So why can’t we take this lesson and move away from the “military” 19th century type of teaching and teacher preparation?  Tests are not the bottom line of who our students and teachers are.  Giving a raise to a teacher because her students scored high on a standardized multiple-choice test is so wrong that it is beyond anything natural that might happen in a school.  I may sound like a broken record but I will quote Sir Ken Robinson here.  He says that schools should go back to a more agricultural model of functioning and move away from the industrial model; to a customized model and move away from the fast food model.  They should create the circumstances under which students and teachers can “grow” organically.  Just as you provide water and sun for the crops to grow, schools should nourish students and teachers to reach their potential and be motivated to create and love what they do.  I believe Finland’s education system has done just that.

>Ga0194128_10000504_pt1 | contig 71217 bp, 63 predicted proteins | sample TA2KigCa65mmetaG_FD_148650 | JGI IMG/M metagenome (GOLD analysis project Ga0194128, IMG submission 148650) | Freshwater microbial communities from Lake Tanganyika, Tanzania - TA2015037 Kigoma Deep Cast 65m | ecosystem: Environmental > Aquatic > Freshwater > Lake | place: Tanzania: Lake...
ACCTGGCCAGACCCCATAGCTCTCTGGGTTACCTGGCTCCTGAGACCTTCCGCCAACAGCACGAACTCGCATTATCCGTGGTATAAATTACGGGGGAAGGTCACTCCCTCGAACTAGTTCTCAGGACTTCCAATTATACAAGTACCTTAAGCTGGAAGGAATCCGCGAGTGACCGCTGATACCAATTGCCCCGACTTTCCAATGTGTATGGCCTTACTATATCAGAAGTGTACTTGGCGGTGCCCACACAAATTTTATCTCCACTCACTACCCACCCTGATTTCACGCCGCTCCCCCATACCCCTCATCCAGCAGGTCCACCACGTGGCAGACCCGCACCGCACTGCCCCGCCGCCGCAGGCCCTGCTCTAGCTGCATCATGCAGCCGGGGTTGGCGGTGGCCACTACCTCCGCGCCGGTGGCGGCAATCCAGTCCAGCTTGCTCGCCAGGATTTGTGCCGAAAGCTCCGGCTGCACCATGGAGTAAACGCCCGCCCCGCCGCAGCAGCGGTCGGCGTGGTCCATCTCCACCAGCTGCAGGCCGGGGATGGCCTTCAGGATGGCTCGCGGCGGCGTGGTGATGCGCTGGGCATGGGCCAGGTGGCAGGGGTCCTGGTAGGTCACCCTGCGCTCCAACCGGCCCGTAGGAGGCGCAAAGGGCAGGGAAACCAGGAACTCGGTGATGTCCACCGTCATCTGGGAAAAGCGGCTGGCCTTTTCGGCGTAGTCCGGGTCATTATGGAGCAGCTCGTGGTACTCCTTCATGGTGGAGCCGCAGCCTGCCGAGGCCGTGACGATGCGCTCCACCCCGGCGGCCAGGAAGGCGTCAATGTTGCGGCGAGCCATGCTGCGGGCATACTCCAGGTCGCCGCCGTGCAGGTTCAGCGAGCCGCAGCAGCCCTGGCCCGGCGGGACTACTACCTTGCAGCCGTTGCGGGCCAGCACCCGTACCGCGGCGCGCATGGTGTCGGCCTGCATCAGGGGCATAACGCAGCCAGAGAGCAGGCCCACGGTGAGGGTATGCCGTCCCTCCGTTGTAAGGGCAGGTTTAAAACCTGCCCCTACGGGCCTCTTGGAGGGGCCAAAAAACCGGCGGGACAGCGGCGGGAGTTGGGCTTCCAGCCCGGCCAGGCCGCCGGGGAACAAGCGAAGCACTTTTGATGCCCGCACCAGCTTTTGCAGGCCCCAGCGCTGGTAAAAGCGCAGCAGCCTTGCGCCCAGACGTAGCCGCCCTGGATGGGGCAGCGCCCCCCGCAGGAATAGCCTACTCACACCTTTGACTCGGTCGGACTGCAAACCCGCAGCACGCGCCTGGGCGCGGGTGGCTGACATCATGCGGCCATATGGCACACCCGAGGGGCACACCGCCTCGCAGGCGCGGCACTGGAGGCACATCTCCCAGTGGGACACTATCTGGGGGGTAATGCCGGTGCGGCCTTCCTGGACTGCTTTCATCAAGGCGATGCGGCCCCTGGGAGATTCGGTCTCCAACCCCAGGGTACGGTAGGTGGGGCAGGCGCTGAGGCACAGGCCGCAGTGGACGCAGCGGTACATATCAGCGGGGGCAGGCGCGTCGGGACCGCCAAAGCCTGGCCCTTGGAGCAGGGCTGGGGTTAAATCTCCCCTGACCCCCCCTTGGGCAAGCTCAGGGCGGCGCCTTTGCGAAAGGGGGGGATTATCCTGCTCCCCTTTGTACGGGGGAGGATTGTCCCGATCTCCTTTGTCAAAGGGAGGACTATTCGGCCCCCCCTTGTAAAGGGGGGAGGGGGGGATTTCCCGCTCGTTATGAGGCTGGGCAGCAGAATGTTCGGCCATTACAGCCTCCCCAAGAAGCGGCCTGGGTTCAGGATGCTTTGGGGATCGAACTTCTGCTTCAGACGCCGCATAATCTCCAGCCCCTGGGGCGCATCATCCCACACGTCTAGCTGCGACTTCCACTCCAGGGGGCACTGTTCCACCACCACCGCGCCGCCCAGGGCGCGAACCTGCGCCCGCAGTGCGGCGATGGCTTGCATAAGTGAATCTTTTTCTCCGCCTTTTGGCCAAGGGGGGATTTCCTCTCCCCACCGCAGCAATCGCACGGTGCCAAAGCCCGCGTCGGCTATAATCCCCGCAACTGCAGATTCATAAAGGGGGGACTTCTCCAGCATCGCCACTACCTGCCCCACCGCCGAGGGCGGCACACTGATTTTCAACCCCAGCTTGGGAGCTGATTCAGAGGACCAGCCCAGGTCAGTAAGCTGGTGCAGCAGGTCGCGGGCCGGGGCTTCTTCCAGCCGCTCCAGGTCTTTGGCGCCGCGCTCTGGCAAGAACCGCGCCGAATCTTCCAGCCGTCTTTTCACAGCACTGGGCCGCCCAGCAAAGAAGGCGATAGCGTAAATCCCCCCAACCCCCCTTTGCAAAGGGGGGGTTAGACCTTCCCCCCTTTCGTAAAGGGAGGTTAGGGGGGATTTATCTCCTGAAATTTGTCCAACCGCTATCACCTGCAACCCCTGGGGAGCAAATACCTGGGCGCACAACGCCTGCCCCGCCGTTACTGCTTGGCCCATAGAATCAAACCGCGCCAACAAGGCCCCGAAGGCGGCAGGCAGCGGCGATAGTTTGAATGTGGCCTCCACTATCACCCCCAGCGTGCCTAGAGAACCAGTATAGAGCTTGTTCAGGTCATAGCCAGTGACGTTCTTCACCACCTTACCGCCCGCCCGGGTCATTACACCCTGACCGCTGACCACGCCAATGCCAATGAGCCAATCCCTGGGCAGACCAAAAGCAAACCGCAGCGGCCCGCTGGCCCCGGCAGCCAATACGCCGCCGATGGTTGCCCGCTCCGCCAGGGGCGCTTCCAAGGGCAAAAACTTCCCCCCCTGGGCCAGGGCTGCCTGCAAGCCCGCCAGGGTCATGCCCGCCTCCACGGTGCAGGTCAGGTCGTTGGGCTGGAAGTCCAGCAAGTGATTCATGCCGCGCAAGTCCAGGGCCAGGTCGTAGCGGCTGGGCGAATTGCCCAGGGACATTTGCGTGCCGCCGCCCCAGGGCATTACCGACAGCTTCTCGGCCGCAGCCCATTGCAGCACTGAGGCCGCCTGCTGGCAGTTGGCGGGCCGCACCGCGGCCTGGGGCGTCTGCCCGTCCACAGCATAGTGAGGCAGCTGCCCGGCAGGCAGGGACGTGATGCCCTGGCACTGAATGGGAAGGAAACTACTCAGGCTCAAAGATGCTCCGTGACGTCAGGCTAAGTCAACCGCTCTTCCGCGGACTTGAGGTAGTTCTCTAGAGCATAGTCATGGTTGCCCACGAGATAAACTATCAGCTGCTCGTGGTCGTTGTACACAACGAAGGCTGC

UPDATE from the news:  Here’s what happens when college admission depends on a test score.  When colleges only need the score, then students care only about… the score. –“7 Long Island Students Charged in SAT Scheme”

UPDATE: I found this excellent interview with Dr. Ben Levin, University of Toronto on the value of standardized tests and the differences between the US and Canadian education systems.

UPDATE: Edutopia’s article on how technology will help move away from a test-driven curriculum: “Critical and creative thinking cannot, and will not, happen in our schools unless we unshackle our teachers from the confines of our test-driven curriculum.”

September 19, 2011

“Doing the same thing and expecting different results is a sign of insanity” A. Einstein

by t.e.d.d.y.